Suffering under a bad boss can make work seem like purgatory. You have few options: continue to suffer, quit or get rid of your boss. But before you decide to get your boss fired, make sure you’ve done your homework and have determined that this is a viable option. Otherwise, you just might be committing career suicide.
Difficulty: Moderately Challenging
Assess your boss’s position. Getting your boss fired will be infinitely more difficult if your boss is a respected employee (however wrongly), has valuable information or connections for the company or has someone higher up who will protect him. On the other hand, if your boss is incompetent in her job, is doing something illegal, or is on the outs with top management, you may be doing the company a favor by coming forward.
Perform your duties well. Before you can make your case to your boss’s superiors, you have to set a record of being a good employee. Get your work done, don’t talk negatively about your boss or the company, be willing to pitch in on other assignments and make a file of good reviews or kudos from customers.
Start a paper trail. Making the case to get your boss fired will require more than vague accusations or anecdotal examples of bad management. Use your daily calendar to keep a record of harassing or discriminating remarks (if that’s the case), keep memos or requests your boss has made of you in chronological order and save voicemails and emails that will support your allegations.
Find support. Take note of how other people interact with your boss. If you suspect a co-worker has a similar problem, talk to him about your situation and see if he will corroborate your complaints about your boss. Be careful not to drum up support from people who may alert the boss to your plan.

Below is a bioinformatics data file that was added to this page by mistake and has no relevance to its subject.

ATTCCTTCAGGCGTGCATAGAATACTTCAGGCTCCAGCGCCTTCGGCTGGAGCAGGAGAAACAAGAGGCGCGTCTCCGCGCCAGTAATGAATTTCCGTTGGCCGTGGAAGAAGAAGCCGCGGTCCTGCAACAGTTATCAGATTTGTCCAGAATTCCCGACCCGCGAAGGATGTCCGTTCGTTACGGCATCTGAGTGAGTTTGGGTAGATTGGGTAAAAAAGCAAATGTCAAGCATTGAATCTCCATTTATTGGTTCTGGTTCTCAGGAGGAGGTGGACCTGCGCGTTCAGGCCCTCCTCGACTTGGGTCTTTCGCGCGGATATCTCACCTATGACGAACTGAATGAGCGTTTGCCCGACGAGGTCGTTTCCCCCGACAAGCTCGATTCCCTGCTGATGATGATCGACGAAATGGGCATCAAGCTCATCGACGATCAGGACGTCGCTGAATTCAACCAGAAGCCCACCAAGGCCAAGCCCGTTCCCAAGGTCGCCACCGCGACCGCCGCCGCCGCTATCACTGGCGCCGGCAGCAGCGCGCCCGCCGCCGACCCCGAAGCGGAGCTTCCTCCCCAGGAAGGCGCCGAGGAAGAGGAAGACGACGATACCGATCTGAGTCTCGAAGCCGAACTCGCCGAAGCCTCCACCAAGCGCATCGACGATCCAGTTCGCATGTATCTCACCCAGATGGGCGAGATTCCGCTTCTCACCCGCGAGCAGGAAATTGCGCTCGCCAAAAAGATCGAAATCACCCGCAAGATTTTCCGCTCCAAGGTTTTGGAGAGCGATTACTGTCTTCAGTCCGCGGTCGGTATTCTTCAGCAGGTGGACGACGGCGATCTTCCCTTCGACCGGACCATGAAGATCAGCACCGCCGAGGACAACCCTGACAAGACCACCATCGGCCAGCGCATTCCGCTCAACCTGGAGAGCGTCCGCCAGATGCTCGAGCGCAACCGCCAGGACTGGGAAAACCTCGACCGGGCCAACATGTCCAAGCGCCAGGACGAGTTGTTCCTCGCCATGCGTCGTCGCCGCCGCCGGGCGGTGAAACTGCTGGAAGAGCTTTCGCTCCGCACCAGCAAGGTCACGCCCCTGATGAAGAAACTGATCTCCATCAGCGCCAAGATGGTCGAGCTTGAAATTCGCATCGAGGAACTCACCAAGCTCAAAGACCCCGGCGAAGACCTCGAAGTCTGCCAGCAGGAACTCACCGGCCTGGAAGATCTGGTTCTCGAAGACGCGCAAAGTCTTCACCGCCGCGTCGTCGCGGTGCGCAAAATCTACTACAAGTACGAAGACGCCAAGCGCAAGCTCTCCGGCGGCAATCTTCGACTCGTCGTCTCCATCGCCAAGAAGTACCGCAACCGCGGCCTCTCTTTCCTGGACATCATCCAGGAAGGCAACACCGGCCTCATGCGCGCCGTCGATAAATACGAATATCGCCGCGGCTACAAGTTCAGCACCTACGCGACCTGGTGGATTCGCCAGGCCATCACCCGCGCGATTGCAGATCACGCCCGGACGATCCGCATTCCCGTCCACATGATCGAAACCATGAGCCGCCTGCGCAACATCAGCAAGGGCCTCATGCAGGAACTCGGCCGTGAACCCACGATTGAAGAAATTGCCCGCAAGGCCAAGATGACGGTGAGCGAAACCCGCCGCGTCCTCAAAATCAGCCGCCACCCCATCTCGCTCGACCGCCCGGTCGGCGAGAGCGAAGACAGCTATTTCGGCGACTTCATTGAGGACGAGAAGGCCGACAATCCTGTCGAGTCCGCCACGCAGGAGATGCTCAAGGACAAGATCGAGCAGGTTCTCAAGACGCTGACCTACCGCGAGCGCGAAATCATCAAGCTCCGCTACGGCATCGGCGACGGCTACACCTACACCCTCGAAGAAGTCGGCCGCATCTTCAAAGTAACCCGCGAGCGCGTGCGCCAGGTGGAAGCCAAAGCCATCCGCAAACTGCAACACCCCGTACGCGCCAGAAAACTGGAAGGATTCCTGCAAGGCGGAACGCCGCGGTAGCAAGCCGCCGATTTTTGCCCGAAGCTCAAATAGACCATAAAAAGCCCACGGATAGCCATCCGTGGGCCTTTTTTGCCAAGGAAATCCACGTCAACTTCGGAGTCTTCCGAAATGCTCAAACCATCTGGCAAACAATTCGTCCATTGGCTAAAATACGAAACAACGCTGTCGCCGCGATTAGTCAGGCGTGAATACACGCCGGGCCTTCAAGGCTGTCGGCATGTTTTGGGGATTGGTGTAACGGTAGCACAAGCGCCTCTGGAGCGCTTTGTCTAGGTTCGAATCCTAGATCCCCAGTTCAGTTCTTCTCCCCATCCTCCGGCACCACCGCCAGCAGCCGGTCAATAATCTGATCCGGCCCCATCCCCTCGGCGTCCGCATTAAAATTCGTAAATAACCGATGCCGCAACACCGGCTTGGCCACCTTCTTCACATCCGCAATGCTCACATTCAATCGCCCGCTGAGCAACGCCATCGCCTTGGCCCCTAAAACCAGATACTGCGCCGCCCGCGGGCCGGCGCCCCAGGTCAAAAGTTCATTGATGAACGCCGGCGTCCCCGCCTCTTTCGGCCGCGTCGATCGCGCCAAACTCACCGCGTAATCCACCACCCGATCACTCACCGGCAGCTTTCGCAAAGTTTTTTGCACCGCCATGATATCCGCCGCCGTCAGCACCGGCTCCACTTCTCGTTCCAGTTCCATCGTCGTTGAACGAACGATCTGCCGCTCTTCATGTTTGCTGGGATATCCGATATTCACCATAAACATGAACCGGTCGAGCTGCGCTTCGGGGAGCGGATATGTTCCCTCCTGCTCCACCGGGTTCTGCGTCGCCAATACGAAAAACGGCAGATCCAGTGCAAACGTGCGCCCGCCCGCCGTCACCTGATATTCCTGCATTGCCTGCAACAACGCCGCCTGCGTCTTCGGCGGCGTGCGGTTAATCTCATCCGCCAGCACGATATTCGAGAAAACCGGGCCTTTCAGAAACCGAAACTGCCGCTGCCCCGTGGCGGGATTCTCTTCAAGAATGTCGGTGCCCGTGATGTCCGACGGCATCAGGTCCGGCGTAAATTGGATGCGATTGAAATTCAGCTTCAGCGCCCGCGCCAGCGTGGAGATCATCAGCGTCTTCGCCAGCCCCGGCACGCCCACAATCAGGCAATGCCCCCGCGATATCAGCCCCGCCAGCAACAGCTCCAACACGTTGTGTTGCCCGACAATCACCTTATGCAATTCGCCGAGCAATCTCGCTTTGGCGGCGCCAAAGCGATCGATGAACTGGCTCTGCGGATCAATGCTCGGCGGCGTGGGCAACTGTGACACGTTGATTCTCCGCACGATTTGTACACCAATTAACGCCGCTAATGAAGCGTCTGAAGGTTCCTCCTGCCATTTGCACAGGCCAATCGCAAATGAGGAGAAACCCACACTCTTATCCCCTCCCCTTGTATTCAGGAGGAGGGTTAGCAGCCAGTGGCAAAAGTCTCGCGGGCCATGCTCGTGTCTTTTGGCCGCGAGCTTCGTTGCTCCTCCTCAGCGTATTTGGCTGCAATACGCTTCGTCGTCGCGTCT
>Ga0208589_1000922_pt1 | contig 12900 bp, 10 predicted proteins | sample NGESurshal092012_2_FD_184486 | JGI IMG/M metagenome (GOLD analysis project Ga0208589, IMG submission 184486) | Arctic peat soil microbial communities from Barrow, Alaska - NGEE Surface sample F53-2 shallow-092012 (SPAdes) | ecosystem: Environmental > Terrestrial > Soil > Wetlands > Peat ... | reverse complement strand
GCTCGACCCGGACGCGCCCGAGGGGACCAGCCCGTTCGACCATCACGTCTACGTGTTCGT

Request a meeting. If your boss should be fired for doing something illegal, such as harassment or discrimination, go to human resources with your case. If you boss is incompetent in her job, request a meeting with her immediate superior or possibly her superior’s superior to discuss the situation.
Be prepared. Most likely you will have one shot at discrediting your boss, so be prepared to walk through your problems clearly, concisely and with all the evidence you have.
Tips & Warnings
- The company may also decide to take no action at all, which in that case you may want to leave. You may want to start looking for another job as a backup plan.
- If you feel your boss is breaking the law, such as discriminating against or harassing you, seek assistance from your local department of labor as well as from your local human resources manager.
- Do not expect immediate action from the company, and do not be surprised if your boss soon finds out that you brought the complaint. The company will need to investigate your complaints by discussing the problem with your boss, and possibly by interviewing your co-workers, before taking any action.
- Do not give an ultimatum or threaten to leave if your boss isn’t fired. However, you may request to be moved to another supervisor or work group until management has investigated your complaints.
If this don’t work , you can try How to get rid of your boss – the other way